An old story of Faeries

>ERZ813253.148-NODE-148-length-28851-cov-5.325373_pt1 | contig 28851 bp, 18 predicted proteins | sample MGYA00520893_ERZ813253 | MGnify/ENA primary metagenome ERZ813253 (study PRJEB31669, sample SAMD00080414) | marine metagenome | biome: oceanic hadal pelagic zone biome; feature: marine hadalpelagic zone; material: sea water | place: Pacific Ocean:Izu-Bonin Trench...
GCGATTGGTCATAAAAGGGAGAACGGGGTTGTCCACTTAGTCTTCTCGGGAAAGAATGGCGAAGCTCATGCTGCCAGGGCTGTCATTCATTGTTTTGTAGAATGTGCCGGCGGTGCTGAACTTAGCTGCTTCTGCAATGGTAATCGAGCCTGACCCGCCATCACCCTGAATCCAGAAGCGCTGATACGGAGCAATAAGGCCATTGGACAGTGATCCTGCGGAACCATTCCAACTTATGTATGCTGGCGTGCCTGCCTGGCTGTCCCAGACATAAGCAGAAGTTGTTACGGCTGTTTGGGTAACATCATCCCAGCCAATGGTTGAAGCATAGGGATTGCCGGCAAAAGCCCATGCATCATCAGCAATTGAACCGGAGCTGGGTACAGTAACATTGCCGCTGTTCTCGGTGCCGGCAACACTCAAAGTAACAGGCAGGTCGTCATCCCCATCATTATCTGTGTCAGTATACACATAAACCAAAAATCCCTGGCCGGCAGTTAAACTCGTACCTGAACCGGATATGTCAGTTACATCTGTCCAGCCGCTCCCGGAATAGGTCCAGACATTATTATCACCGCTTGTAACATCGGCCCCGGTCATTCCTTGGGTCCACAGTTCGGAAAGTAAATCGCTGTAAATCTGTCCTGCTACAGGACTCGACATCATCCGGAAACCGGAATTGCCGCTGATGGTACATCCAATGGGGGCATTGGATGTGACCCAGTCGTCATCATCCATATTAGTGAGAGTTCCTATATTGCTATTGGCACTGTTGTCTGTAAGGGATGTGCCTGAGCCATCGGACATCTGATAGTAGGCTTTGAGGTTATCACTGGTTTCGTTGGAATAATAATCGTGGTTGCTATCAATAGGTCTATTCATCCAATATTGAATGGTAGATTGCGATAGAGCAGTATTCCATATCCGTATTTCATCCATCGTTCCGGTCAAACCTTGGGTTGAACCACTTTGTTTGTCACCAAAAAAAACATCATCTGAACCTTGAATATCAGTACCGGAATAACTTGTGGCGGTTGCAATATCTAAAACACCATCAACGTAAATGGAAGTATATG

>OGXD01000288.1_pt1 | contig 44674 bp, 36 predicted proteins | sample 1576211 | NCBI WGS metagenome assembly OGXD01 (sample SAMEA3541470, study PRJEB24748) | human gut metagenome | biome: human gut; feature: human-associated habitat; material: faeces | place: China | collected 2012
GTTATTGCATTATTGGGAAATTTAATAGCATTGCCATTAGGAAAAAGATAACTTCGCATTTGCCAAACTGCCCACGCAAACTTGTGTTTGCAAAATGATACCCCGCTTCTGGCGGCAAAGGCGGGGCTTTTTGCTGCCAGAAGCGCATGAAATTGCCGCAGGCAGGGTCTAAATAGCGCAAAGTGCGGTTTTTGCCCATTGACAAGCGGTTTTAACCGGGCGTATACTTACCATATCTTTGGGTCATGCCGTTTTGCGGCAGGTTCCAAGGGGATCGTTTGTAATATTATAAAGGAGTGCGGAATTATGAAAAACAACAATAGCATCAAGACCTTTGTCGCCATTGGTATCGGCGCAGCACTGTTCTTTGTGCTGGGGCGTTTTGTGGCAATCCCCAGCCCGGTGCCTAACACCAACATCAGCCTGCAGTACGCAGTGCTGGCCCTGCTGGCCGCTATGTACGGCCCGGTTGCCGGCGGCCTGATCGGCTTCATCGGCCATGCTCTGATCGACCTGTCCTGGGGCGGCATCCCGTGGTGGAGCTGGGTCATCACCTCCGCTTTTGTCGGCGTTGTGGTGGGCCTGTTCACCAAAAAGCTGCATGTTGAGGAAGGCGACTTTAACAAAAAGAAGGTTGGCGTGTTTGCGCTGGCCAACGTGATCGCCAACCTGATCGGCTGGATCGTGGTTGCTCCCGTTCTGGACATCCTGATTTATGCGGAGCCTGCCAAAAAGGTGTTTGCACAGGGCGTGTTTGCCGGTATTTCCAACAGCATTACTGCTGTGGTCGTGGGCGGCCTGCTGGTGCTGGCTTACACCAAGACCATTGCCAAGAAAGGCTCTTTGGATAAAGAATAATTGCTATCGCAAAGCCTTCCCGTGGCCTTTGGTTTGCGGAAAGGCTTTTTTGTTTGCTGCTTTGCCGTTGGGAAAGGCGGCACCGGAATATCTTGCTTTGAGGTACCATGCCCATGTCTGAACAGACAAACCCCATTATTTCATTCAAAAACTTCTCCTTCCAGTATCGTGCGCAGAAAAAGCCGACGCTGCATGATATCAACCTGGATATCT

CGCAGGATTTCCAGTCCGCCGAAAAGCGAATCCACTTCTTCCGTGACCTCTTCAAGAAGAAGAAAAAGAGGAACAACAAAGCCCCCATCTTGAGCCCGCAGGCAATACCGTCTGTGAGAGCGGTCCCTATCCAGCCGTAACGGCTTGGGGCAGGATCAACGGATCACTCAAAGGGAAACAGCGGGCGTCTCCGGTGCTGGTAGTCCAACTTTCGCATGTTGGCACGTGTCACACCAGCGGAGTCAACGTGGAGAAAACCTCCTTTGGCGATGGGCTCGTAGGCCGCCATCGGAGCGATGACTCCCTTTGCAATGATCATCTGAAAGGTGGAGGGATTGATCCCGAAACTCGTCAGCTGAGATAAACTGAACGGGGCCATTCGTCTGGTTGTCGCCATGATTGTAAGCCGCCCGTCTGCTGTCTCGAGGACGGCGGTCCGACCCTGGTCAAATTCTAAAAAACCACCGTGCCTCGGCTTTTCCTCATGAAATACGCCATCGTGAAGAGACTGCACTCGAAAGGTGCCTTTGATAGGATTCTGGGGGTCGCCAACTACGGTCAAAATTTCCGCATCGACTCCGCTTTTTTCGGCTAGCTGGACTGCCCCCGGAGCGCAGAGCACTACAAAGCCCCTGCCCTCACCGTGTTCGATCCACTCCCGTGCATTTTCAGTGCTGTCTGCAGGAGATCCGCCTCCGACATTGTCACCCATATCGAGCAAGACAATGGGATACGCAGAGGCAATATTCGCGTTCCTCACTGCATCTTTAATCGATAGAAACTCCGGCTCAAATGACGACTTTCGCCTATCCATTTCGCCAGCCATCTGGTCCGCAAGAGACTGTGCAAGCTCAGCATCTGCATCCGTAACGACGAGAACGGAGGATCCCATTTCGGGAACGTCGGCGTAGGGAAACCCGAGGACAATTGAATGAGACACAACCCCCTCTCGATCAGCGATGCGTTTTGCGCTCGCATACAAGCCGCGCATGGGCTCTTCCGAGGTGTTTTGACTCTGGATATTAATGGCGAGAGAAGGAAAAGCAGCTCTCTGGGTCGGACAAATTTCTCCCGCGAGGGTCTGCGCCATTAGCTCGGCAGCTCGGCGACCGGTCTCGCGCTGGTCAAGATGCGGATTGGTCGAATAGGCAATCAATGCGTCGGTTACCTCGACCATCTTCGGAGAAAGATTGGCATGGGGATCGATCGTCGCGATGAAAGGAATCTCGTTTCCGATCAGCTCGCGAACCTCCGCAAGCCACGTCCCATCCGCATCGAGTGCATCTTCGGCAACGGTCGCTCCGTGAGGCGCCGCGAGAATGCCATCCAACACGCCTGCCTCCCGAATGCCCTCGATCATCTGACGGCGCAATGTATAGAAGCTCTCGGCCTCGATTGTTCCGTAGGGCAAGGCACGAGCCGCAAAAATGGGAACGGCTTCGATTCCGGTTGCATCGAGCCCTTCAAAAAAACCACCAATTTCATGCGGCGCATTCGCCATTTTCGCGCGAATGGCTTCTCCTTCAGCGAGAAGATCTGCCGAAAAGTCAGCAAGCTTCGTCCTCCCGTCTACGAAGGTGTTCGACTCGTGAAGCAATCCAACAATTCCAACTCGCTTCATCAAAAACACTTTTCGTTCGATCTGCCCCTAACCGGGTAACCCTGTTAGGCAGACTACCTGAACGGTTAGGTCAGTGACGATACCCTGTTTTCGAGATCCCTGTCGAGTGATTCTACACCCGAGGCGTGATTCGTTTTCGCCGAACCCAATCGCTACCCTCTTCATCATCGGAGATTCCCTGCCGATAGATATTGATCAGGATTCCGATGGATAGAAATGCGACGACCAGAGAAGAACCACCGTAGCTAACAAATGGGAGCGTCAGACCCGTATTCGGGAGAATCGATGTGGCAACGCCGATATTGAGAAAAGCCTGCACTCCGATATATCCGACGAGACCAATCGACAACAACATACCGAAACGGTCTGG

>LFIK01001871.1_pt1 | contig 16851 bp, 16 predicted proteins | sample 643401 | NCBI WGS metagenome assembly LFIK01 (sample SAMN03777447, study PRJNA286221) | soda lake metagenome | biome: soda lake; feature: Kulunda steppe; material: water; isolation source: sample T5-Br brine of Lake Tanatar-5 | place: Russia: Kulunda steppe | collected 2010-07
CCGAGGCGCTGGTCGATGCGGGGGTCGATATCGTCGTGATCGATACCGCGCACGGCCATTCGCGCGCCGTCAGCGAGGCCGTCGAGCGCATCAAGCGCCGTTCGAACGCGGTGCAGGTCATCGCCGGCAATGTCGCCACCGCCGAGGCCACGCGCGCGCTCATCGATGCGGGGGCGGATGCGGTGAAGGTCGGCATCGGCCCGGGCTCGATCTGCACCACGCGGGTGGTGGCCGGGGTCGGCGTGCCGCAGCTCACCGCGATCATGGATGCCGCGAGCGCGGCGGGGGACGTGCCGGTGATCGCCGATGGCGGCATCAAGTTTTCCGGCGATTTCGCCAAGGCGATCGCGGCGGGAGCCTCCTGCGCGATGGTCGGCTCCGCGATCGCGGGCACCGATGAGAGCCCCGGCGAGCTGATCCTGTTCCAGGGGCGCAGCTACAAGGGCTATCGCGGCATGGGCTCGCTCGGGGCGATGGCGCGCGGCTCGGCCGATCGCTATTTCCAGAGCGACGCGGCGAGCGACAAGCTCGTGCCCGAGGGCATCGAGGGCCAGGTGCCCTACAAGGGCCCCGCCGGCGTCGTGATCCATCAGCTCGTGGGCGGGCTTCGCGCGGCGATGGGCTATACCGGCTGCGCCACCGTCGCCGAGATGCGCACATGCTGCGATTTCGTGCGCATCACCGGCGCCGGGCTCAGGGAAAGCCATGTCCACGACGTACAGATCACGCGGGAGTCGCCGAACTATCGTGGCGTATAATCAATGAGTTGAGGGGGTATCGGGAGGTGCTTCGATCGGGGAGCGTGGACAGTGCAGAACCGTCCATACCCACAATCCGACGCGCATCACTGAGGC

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An old story of Faeries - jUHTKD AKD rCBlISHED jonais Green, gWCH - lMMT,...